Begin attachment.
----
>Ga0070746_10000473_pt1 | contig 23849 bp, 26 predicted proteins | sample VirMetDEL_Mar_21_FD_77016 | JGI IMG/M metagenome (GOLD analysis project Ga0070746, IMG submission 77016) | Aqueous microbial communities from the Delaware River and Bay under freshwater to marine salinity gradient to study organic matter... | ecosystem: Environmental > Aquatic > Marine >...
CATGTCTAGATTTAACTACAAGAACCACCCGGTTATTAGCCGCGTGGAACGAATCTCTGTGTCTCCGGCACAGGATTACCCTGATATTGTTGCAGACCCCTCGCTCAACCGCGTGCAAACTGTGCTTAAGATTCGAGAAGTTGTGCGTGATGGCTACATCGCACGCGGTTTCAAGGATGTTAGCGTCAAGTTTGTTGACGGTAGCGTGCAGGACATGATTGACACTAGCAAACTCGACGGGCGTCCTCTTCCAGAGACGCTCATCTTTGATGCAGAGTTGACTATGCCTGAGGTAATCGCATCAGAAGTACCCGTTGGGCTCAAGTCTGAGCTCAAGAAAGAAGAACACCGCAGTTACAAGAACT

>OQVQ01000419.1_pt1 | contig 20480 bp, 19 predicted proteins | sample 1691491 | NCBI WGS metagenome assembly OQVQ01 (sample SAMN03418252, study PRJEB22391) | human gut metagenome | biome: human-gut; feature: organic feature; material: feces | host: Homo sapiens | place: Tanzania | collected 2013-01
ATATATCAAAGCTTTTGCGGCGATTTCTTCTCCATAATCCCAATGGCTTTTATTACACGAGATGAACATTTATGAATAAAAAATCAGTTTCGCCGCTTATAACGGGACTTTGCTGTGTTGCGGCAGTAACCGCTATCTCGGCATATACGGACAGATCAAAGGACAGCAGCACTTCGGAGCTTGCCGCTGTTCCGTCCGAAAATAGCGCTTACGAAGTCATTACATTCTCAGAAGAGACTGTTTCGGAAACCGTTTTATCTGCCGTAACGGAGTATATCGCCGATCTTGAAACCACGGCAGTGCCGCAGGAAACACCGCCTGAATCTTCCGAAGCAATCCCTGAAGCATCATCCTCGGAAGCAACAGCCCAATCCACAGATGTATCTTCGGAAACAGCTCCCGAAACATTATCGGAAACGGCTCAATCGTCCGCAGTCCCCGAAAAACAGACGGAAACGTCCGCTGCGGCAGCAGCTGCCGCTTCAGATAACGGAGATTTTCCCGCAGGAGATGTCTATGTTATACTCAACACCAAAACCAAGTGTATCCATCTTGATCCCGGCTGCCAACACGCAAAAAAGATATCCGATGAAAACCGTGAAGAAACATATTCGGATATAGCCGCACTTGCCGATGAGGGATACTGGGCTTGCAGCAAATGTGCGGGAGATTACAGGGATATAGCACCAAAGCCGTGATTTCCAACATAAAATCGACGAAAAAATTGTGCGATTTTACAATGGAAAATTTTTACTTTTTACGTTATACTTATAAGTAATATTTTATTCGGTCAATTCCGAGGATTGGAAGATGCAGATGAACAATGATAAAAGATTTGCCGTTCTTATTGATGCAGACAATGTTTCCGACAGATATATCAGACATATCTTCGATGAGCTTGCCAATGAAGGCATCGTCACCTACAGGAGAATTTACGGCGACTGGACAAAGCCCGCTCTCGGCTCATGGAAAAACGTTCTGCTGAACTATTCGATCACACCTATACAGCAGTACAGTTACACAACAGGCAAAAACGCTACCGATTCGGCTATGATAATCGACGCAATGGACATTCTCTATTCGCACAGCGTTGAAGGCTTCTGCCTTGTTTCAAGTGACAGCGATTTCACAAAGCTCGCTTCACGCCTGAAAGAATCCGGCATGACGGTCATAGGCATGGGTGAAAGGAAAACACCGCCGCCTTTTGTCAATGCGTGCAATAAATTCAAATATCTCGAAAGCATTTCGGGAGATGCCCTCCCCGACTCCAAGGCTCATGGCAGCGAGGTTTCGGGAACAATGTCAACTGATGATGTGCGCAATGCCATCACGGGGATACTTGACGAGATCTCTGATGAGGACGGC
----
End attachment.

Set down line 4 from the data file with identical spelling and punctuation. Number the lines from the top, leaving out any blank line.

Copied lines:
ATATATCAAAGCTTTTGCGGCGATTTCTTCTCCATAATCCCAATGGCTTTTATTACACGAGATGAACATTTATGAATAAAAAATCAGTTTCGCCGCTTATAACGGGACTTTGCTGTGTTGCGGCAGTAACCGCTATCTCGGCATATACGGACAGATCAAAGGACAGCAGCACTTCGGAGCTTGCCGCTGTTCCGTCCGAAAATAGCGCTTACGAAGTCATTACATTCTCAGAAGAGACTGTTTCGGAAACCGTTTTATCTGCCGTAACGGAGTATATCGCCGATCTTGAAACCACGGCAGTGCCGCAGGAAACACCGCCTGAATCTTCCGAAGCAATCCCTGAAGCATCATCCTCGGAAGCAACAGCCCAATCCACAGATGTATCTTCGGAAACAGCTCCCGAAACATTATCGGAAACGGCTCAATCGTCCGCAGTCCCCGAAAAACAGACGGAAACGTCCGCTGCGGCAGCAGCTGCCGCTTCAGATAACGGAGATTTTCCCGCAGGAGATGTCTATGTTATACTCAACACCAAAACCAAGTGTATCCATCTTGATCCCGGCTGCCAACACGCAAAAAAGATATCCGATGAAAACCGTGAAGAAACATATTCGGATATAGCCGCACTTGCCGATGAGGGATACTGGGCTTGCAGCAAATGTGCGGGAGATTACAGGGATATAGCACCAAAGCCGTGATTTCCAACATAAAATCGACGAAAAAATTGTGCGATTTTACAATGGAAAATTTTTACTTTTTACGTTATACTTATAAGTAATATTTTATTCGGTCAATTCCGAGGATTGGAAGATGCAGATGAACAATGATAAAAGATTTGCCGTTCTTATTGATGCAGACAATGTTTCCGACAGATATATCAGACATATCTTCGATGAGCTTGCCAATGAAGGCATCGTCACCTACAGGAGAATTTACGGCGACTGGACAAAGCCCGCTCTCGGCTCATGGAAAAACGTTCTGCTGAACTATTCGATCACACCTATACAGCAGTACAGTTACACAACAGGCAAAAACGCTACCGATTCGGCTATGATAATCGACGCAATGGACATTCTCTATTCGCACAGCGTTGAAGGCTTCTGCCTTGTTTCAAGTGACAGCGATTTCACAAAGCTCGCTTCACGCCTGAAAGAATCCGGCATGACGGTCATAGGCATGGGTGAAAGGAAAACACCGCCGCCTTTTGTCAATGCGTGCAATAAATTCAAATATCTCGAAAGCATTTCGGGAGATGCCCTCCCCGACTCCAAGGCTCATGGCAGCGAGGTTTCGGGAACAATGTCAACTGATGATGTGCGCAATGCCATCACGGGGATACTTGACGAGATCTCTGATGAGGACGGC